Connecticut: Emissions and Emissions Reduction Targets

SOURCE: ENE analysis using EPA State Inventory Tool and State Greenhouse Gas Emissions Targets

This chart shows state emissions trends (historical and projected) and emissions reduction targets, offering a picture of Connecticut’s progress to date.

This chart shows total greenhouse gas emissions by sector, and tracks emissions trends in Connecticut from 1990 through 2010.

This chart presents Connecticut’s generation mix in 2001 and 2011, and clearly illustrates a shift toward natural gas and away from coal and petroleum.

Total state emissions have declined in the last decade, but transportation emissions have remained relatively high and now make up a larger percentage overall.

This chart compares motor gasoline emissions to forest sequestration/emissions in 2000 and 2010 to demonstrate how forests either add to or offset emissions.

All eight northeastern states have emissions reduction targets. In order to compare emissions trends with long-term targets, ENE extended EPA State Inventory Tool emissions projections out to 2050. According to ENE analysis and inventory data, Connecticut met its 2010 target, but additional emissions reductions will be necessary to meet 2020 and 2050 targets. 

As part of ClimateVision 2020, ENE completed comprehensive greenhouse gas inventories for the eight northeastern states. Connecticut’s electric power emissions have declined since 1990, but transportation sector emissions have remained relatively steady. Transportation emissions make up a significant portion of Connecticut’s overall emissions today, suggesting that the transportation sector is a key opportunity for achieving further emissions reductions. Connecticut’s in-state generation portfolio has shifted over the last decade, and this shift towards lower-carbon fuels is reflected in lower electric power sector emissions. Generation using natural gas has increased substantially, while generation from coal and petroleum fell between 2001 and 2011.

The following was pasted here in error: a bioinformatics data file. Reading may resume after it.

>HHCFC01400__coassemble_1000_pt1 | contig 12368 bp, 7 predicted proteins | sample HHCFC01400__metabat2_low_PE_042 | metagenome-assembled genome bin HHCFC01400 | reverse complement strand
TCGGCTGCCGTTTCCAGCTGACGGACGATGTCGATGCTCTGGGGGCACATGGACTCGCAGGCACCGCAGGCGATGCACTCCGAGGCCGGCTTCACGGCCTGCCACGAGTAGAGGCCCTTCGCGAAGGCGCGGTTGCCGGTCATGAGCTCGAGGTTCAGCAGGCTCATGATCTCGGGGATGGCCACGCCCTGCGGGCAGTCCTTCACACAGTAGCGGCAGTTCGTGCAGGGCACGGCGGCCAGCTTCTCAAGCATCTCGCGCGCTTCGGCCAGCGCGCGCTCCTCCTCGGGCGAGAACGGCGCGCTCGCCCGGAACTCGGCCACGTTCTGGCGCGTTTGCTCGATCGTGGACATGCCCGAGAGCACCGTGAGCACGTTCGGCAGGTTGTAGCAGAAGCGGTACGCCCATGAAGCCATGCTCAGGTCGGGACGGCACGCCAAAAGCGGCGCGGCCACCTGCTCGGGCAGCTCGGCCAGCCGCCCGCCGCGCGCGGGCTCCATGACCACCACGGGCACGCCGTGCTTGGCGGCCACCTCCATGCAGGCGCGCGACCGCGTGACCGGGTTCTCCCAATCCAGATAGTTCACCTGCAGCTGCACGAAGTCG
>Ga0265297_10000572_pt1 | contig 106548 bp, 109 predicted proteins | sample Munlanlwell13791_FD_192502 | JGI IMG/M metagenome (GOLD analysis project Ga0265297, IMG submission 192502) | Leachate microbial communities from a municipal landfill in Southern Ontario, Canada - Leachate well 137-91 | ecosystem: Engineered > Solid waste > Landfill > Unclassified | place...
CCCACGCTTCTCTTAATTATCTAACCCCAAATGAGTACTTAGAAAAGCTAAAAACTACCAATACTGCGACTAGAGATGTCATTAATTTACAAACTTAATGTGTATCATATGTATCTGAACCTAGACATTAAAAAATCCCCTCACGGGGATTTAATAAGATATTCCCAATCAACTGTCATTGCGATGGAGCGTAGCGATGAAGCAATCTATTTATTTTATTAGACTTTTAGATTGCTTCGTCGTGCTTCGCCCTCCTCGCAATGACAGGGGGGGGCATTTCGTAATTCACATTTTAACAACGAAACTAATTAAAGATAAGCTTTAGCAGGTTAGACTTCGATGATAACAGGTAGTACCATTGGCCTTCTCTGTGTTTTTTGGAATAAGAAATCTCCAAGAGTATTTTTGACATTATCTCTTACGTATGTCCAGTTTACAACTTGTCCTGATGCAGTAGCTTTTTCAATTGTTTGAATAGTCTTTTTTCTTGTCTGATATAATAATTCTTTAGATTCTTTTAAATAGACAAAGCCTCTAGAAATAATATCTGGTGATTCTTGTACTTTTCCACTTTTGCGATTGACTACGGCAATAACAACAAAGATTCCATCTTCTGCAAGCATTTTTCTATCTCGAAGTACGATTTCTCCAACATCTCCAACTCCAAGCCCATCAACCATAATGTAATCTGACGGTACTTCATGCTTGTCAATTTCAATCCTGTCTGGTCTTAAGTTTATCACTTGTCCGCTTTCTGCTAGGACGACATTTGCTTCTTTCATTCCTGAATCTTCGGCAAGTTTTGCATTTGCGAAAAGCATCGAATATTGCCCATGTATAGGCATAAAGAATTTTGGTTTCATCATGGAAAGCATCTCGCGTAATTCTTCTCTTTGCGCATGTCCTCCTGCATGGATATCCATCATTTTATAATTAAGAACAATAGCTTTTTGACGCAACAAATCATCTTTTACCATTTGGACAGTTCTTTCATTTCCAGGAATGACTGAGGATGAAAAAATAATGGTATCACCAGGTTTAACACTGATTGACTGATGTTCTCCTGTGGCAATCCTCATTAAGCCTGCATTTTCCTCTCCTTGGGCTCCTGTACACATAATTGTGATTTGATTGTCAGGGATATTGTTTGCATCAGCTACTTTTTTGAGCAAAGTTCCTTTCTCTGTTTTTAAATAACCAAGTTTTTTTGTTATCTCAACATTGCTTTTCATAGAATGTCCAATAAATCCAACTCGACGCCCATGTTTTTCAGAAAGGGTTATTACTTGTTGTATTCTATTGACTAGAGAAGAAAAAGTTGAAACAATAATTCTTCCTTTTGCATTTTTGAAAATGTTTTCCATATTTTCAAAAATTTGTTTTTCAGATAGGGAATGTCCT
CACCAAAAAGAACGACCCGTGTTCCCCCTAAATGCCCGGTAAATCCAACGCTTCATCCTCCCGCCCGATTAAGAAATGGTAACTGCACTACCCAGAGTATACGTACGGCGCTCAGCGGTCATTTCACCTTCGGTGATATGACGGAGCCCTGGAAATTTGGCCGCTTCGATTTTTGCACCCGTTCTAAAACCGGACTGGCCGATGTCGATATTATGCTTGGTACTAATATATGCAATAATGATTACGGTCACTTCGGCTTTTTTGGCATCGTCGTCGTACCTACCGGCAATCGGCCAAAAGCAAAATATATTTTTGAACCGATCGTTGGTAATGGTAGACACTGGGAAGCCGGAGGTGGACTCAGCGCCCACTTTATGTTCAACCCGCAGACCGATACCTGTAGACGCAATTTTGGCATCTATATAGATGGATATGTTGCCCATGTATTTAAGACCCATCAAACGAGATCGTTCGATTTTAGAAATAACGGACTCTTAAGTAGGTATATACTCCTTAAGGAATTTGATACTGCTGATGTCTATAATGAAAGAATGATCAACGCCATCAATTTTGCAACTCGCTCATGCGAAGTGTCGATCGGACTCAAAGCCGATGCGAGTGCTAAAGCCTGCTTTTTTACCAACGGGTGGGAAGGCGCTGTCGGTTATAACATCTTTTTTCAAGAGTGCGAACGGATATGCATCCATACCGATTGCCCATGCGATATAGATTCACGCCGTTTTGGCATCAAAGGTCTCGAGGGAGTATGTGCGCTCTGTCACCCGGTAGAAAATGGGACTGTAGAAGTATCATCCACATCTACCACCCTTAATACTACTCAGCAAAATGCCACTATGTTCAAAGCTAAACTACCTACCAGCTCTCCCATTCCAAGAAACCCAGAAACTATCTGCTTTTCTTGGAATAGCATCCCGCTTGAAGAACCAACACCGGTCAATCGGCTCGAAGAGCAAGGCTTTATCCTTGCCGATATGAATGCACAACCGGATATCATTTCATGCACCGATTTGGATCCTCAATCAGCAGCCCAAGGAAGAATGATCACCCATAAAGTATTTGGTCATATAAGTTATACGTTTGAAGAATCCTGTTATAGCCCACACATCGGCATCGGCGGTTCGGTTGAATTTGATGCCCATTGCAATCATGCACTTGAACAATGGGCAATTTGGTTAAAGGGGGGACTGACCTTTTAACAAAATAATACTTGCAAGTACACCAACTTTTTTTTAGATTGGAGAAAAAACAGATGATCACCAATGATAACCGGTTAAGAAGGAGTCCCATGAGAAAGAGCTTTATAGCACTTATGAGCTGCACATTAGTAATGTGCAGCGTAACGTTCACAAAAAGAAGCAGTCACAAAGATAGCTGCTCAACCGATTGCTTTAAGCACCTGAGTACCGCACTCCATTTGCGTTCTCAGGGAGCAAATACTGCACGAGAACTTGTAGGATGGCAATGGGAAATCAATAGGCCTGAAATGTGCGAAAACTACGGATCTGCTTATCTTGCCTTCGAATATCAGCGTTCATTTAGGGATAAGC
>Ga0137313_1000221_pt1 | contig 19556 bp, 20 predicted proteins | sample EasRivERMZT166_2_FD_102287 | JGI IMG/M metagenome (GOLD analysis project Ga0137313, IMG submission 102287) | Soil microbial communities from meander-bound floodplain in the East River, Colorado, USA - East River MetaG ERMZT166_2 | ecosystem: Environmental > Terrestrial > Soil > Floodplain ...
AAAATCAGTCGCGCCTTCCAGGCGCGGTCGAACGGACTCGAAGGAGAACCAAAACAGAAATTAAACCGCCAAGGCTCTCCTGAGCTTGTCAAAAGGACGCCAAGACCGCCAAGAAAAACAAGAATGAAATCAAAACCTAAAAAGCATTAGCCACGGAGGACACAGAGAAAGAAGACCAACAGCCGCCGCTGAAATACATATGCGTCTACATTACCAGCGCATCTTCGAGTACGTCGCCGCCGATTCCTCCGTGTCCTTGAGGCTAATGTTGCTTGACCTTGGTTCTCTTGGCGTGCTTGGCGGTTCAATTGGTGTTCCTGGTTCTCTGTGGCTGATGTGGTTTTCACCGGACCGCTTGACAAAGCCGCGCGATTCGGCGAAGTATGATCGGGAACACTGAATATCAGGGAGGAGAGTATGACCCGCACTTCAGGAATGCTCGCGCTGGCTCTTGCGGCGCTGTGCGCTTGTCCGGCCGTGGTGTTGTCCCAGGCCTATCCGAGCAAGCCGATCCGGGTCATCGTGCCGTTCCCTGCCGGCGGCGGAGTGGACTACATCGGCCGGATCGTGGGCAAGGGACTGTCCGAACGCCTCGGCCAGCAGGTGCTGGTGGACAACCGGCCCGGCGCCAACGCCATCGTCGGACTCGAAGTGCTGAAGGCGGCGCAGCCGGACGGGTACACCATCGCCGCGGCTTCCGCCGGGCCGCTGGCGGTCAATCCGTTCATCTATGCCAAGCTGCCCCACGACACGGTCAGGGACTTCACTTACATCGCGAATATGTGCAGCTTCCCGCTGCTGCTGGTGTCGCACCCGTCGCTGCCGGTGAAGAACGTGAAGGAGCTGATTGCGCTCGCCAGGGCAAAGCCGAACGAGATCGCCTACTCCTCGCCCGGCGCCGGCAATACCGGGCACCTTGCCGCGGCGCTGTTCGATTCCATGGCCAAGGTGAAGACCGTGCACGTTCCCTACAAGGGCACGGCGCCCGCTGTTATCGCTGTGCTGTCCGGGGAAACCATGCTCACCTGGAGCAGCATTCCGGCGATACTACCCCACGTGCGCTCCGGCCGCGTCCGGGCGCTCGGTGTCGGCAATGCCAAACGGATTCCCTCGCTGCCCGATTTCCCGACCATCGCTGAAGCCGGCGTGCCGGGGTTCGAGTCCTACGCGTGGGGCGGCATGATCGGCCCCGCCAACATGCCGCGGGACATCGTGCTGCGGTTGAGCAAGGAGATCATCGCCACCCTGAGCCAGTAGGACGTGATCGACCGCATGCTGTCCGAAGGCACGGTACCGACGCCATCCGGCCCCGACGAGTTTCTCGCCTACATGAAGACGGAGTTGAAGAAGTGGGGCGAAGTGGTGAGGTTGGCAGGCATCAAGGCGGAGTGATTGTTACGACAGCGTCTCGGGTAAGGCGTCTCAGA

The amount of carbon dioxide either stored or emitted by forests each year fluctuates according to harvest practices and changes in land use.  While Connecticut forests emitted carbon dioxide between 2000 and 2005, they are now removing enough to offset 27% of motor gasoline emissions.